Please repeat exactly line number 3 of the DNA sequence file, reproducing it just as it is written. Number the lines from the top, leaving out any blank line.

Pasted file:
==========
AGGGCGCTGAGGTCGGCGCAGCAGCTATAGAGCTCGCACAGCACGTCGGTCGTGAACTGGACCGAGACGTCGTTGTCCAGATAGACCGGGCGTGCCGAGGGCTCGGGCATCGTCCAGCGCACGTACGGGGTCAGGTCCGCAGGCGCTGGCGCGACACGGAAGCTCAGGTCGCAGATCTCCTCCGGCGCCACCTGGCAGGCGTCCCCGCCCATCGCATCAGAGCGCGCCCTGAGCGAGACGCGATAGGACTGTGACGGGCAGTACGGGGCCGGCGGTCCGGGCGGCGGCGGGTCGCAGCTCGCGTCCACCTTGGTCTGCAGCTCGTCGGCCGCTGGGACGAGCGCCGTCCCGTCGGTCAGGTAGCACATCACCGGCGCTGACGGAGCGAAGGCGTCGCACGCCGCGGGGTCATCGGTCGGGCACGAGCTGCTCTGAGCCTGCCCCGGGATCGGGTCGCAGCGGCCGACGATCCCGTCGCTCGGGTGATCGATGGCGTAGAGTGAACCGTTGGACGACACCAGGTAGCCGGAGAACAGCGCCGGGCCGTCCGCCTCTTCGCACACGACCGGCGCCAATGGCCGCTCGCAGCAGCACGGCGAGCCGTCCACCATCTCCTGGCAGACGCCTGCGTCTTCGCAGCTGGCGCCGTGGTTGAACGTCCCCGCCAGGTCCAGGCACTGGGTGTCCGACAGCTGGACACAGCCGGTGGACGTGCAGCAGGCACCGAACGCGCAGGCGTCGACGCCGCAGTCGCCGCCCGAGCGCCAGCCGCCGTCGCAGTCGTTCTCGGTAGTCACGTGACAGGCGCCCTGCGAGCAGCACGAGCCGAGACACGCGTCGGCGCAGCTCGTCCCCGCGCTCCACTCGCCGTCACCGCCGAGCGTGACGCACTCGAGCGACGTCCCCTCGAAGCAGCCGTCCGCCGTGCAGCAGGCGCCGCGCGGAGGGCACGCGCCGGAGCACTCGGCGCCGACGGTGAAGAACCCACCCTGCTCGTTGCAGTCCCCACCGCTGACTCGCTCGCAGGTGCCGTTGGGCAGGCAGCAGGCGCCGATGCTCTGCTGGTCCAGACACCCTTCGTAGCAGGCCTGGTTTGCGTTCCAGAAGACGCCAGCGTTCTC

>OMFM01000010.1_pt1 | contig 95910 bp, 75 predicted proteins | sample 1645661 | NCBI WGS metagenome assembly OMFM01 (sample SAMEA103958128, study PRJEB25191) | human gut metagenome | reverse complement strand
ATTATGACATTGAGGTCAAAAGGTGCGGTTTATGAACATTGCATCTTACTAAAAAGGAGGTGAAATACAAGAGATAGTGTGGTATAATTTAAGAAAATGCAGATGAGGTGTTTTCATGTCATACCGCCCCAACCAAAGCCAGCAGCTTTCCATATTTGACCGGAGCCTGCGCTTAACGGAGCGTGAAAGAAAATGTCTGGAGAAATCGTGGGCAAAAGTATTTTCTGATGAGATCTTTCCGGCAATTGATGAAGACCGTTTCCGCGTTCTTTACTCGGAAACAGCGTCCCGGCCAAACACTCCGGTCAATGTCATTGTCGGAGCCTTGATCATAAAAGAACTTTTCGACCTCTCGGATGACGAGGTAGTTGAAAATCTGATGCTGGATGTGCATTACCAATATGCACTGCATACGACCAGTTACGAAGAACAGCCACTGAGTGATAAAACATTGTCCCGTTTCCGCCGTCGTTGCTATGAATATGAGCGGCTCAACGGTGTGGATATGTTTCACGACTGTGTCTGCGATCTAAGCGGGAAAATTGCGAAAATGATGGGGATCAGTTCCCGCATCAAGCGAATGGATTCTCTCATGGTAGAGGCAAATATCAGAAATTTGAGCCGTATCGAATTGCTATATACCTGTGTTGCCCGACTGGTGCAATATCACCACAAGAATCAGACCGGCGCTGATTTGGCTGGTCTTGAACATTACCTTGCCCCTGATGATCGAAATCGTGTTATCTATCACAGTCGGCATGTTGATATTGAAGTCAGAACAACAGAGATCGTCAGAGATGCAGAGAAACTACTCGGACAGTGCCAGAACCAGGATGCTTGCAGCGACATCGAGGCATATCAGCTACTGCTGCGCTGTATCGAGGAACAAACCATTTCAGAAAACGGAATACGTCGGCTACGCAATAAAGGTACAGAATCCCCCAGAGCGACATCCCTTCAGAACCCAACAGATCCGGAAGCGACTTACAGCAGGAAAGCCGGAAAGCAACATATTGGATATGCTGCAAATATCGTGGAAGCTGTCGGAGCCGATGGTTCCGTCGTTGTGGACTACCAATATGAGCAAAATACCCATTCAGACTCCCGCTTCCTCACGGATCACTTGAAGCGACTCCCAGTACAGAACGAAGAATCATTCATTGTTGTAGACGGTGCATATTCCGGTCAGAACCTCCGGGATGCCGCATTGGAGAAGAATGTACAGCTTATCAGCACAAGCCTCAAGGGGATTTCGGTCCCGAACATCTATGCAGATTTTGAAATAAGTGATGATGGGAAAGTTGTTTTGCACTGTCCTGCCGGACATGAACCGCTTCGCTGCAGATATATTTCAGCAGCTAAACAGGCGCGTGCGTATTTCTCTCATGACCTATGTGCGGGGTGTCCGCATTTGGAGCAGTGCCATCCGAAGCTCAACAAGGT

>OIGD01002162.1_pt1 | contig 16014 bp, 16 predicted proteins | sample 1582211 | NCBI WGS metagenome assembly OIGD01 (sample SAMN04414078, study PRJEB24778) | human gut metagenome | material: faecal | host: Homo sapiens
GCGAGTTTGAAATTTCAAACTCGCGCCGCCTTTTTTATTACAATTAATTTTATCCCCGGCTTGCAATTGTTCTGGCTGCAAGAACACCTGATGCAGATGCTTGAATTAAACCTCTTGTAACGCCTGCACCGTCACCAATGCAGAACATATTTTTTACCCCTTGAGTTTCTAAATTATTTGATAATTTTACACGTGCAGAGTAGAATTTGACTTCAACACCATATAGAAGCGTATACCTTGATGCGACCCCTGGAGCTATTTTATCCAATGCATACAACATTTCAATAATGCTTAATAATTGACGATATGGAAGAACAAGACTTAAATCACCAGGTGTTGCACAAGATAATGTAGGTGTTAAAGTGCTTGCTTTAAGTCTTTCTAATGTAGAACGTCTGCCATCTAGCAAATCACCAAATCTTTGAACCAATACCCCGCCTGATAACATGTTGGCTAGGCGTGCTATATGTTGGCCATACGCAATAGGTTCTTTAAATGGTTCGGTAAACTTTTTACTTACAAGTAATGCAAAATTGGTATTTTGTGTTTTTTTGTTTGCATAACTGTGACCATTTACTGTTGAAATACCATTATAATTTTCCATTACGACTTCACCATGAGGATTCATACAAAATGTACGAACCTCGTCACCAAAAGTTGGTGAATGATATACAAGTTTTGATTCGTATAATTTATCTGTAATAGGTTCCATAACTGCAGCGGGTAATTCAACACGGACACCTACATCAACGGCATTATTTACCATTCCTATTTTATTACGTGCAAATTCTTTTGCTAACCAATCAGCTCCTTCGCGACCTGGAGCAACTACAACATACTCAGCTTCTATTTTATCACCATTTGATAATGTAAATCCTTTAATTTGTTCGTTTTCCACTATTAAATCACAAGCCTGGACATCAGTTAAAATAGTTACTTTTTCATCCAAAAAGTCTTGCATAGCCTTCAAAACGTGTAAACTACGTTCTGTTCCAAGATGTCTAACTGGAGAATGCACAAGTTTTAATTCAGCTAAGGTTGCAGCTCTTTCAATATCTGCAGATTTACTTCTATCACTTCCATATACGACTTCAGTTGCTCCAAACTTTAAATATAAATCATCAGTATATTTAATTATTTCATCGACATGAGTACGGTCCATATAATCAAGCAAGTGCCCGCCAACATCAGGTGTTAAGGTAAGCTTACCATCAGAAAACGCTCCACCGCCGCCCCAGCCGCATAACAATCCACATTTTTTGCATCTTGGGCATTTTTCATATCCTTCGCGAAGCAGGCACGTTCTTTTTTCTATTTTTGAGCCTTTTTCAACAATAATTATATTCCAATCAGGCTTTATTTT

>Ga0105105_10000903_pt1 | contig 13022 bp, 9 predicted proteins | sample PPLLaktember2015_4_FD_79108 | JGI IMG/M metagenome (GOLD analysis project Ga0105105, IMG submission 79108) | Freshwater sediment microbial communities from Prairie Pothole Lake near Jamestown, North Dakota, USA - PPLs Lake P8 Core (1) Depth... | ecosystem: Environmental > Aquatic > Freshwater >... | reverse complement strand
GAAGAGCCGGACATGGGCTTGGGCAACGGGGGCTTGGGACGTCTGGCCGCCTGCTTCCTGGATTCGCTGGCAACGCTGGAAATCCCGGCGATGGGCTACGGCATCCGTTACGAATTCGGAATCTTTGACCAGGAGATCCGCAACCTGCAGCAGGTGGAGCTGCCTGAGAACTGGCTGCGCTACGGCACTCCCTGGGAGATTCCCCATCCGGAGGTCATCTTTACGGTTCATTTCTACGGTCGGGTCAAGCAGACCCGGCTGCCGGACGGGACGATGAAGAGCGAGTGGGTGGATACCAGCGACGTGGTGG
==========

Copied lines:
ATTATGACATTGAGGTCAAAAGGTGCGGTTTATGAACATTGCATCTTACTAAAAAGGAGGTGAAATACAAGAGATAGTGTGGTATAATTTAAGAAAATGCAGATGAGGTGTTTTCATGTCATACCGCCCCAACCAAAGCCAGCAGCTTTCCATATTTGACCGGAGCCTGCGCTTAACGGAGCGTGAAAGAAAATGTCTGGAGAAATCGTGGGCAAAAGTATTTTCTGATGAGATCTTTCCGGCAATTGATGAAGACCGTTTCCGCGTTCTTTACTCGGAAACAGCGTCCCGGCCAAACACTCCGGTCAATGTCATTGTCGGAGCCTTGATCATAAAAGAACTTTTCGACCTCTCGGATGACGAGGTAGTTGAAAATCTGATGCTGGATGTGCATTACCAATATGCACTGCATACGACCAGTTACGAAGAACAGCCACTGAGTGATAAAACATTGTCCCGTTTCCGCCGTCGTTGCTATGAATATGAGCGGCTCAACGGTGTGGATATGTTTCACGACTGTGTCTGCGATCTAAGCGGGAAAATTGCGAAAATGATGGGGATCAGTTCCCGCATCAAGCGAATGGATTCTCTCATGGTAGAGGCAAATATCAGAAATTTGAGCCGTATCGAATTGCTATATACCTGTGTTGCCCGACTGGTGCAATATCACCACAAGAATCAGACCGGCGCTGATTTGGCTGGTCTTGAACATTACCTTGCCCCTGATGATCGAAATCGTGTTATCTATCACAGTCGGCATGTTGATATTGAAGTCAGAACAACAGAGATCGTCAGAGATGCAGAGAAACTACTCGGACAGTGCCAGAACCAGGATGCTTGCAGCGACATCGAGGCATATCAGCTACTGCTGCGCTGTATCGAGGAACAAACCATTTCAGAAAACGGAATACGTCGGCTACGCAATAAAGGTACAGAATCCCCCAGAGCGACATCCCTTCAGAACCCAACAGATCCGGAAGCGACTTACAGCAGGAAAGCCGGAAAGCAACATATTGGATATGCTGCAAATATCGTGGAAGCTGTCGGAGCCGATGGTTCCGTCGTTGTGGACTACCAATATGAGCAAAATACCCATTCAGACTCCCGCTTCCTCACGGATCACTTGAAGCGACTCCCAGTACAGAACGAAGAATCATTCATTGTTGTAGACGGTGCATATTCCGGTCAGAACCTCCGGGATGCCGCATTGGAGAAGAATGTACAGCTTATCAGCACAAGCCTCAAGGGGATTTCGGTCCCGAACATCTATGCAGATTTTGAAATAAGTGATGATGGGAAAGTTGTTTTGCACTGTCCTGCCGGACATGAACCGCTTCGCTGCAGATATATTTCAGCAGCTAAACAGGCGCGTGCGTATTTCTCTCATGACCTATGTGCGGGGTGTCCGCATTTGGAGCAGTGCCATCCGAAGCTCAACAAGGT